guitar in the air and Eddie throws his mic into the crowd.
During the latest montage between sets, I turned around and noticed the bass
player from Nirvana. Tall dude and has Pete’s current hair cut.
I try to convince the esteemable Tim Ballou to move up from the back of the
hall into the 10th row Pete side. After an excursion to the facility,
Operation Seat Upgrade is initialized and accomplished. Adam Sandler comes out a
does a solo rap with a guitar doing the Magic Bus beat. Think opera man
crossed with Travis Bickle with an electric guitar. Made some cute lyrics about
each of the original four members of the band set to Magic Bus’ rhythm.
The Two come out and start with Baba to green laser banks. The sound is
mediocre. The music playing is excellent but the sound is terrible.
A crunchy Seeker is played with Roger coming in too soon on a vocal and Zak
is asserting himself as an equal member of the band. Zak was absolutely
Who Are You follows. Nothing unique just a competent recreation of the
Same with Behind Blue Eyes. Nothing exciting or challenging.
A guitar change leads to 2000 Years which was gamely attempted. The problem
was the mix made it tough for Roger to hear himself sing and to sing
effectively through the noise. Pete is also having problems with a front speaker
greatly overriding a rear speaker (at least to me that seemed to be the
You Better You Bet just kills the show. Roger is off on the vocal. The
sound is terrible except that Pino is higher in the mix and playing very well too
(Simon also was contributing as the backing foursome including Rabbit where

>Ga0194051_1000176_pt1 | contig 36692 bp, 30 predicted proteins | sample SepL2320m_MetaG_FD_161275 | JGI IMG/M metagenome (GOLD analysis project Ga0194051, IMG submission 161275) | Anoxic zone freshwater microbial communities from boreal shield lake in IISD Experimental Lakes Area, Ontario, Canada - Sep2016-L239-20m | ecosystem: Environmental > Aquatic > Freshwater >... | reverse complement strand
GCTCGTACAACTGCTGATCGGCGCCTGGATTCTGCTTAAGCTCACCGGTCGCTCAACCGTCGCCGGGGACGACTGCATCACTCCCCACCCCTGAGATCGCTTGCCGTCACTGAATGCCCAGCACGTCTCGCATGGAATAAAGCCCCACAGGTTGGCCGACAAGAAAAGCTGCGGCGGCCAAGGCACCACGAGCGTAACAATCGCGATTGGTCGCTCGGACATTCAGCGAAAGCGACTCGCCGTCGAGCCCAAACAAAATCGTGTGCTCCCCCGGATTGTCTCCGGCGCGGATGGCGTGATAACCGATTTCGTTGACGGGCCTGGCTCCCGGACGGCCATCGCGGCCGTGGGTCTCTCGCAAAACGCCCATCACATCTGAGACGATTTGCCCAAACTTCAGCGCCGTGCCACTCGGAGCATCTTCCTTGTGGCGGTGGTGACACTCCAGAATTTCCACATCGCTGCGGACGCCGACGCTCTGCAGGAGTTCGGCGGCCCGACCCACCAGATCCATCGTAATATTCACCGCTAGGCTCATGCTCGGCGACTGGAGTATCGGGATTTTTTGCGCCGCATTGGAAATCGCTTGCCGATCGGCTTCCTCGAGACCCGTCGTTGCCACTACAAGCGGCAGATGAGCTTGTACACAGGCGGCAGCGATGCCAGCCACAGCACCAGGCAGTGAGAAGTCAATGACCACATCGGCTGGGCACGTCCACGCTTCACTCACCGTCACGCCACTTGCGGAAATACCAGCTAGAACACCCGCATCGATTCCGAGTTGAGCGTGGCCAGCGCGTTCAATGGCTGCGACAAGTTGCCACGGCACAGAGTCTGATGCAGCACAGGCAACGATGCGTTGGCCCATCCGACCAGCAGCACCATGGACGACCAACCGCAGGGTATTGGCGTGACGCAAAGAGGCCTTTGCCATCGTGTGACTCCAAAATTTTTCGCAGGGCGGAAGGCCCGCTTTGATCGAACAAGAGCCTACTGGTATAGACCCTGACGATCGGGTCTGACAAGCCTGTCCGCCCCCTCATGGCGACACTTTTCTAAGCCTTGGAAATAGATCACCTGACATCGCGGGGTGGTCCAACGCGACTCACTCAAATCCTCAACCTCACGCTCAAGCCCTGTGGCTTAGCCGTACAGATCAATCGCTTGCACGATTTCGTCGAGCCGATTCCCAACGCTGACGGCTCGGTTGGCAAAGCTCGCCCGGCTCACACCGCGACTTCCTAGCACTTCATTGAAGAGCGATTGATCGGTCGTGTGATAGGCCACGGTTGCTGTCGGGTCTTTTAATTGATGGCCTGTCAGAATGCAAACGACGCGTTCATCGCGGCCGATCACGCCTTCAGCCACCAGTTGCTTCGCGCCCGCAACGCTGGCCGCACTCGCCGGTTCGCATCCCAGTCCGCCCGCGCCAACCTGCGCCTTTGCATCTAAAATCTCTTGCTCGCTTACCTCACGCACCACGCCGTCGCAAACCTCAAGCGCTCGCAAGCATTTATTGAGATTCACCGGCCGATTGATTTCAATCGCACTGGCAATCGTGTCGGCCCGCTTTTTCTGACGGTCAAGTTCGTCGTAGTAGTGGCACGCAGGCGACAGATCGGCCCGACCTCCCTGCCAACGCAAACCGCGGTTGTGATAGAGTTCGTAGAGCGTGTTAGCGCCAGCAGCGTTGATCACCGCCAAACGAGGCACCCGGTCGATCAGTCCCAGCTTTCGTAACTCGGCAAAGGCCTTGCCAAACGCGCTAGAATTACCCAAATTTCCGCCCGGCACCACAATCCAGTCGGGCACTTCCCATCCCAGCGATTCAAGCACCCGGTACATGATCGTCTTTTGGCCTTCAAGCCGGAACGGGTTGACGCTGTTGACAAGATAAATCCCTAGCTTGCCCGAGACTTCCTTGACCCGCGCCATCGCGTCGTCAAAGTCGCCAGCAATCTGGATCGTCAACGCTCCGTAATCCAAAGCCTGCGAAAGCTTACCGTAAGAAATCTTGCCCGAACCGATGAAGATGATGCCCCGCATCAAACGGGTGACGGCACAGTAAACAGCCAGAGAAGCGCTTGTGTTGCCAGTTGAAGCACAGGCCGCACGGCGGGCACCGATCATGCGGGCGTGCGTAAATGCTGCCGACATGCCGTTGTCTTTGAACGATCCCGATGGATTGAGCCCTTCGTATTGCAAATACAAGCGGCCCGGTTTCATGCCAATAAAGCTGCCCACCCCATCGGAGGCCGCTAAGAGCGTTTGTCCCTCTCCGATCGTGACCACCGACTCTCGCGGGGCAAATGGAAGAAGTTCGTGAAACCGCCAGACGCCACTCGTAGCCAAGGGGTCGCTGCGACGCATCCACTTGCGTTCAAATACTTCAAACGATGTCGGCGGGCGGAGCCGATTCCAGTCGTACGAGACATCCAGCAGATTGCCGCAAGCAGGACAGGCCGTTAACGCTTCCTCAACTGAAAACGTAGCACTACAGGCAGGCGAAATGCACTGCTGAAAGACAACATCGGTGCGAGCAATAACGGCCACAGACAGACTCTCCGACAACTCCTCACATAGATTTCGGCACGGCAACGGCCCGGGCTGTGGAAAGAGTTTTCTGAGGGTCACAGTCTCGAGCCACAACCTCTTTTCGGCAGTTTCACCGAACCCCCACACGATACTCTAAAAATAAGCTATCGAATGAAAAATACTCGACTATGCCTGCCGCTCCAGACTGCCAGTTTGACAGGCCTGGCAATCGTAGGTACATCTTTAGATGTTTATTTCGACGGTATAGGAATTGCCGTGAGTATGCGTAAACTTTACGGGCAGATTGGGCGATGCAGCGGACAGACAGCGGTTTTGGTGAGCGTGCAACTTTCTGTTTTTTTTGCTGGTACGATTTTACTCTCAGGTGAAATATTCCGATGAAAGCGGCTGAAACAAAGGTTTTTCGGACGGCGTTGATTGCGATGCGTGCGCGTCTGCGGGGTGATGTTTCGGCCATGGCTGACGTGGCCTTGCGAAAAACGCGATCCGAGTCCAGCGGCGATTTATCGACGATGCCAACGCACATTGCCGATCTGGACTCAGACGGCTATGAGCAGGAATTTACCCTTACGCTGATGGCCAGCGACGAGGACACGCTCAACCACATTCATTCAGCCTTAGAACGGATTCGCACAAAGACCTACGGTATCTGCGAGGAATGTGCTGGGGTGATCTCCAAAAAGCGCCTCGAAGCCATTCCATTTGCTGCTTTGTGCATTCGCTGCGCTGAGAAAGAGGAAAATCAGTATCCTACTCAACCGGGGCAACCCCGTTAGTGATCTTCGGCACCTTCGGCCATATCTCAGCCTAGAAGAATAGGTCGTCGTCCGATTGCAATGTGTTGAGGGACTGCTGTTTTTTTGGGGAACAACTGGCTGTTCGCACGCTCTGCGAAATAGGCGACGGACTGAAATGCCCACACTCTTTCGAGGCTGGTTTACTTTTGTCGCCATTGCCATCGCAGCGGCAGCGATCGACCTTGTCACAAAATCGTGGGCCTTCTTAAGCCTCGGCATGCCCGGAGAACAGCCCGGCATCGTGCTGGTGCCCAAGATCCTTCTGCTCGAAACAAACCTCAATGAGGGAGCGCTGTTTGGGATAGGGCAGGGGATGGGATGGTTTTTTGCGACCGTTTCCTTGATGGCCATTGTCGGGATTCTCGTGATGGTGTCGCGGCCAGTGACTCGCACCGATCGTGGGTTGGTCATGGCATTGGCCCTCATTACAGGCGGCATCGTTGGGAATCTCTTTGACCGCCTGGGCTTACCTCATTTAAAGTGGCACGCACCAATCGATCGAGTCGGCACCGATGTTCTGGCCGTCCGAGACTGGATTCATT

like high quality role players on a Championship team- great veteran
leadership and execution). Pete stops the songs and is pissed off about the sound.
Pete had been motioning Bob Pridden about Pete’s unhappiness with the sound
for quite some time. Pete said that the front speaker was deafening him and
to stop whatever was coming out of that speaker. YB, YB is restarted and is
significantly better as is custom with The Who even though Roger is a little
tentative with the restart.
My Generation was next and took the full brunt of Pete being unhappy with
the sound as MG was on fire. Zak is playing very well off of Pete especially
when Pete starts windmilling or power chording. MG is special with the end
Won’t Get Fooled Again is energetic and they are finding a tempo. Pete’s
guitar then cuts out in the 2nd verse and Zak hesitates for a second and the
song kinda loses its way for 30 seconds. Then Roger can’t hear himself with
the Meet the New Boss scream. The sound was never straightened out.
Interestingly to see what makes the show and what it sounds like. Pete is windmilling
at the end and Zak is right with him thrashing about. Zak is on fire with
these short sets.
Some editorial comments from The Two with no group introductions, then Tea &
Theatre. Roger sang his nuts off. With a shorter show, Roger roared Tea &
T more than he sang it. Wow!!!
That’s it and it only 10:27 pm.
Too short for everyone. A very competent show. The bands and speakers had
a great deal of affection for the material and The Who and it showed in the
quality of the night. Other than the sound problems, everyone I talked was
effusive with their praise and that the night exceeded their expectations.
It was great to see all of the Who-ateers throughout the night. There was
certainly a communal feeling for the show with seeing some 20-25 people both
old and new. Thanks for Tim B. for allowing me to act like a Jewish Mother
Hen and guilting him into moving up into an empty seat in my row. Gad we could
have had Pauley . . .
If you didn’t go it wasn’t like Vegas 1999 or other unique shows that you
had to be at. Great show because of Zak and its tightness due to a lack of a
need to pace themselves but nothing revelatory or life changing.
Hoping Nokia is just as energetic (and Zak keeps asserting himself) but with
a big, new setlist.
What does that Charles Lilley know!!!! (I only ate dinner with him).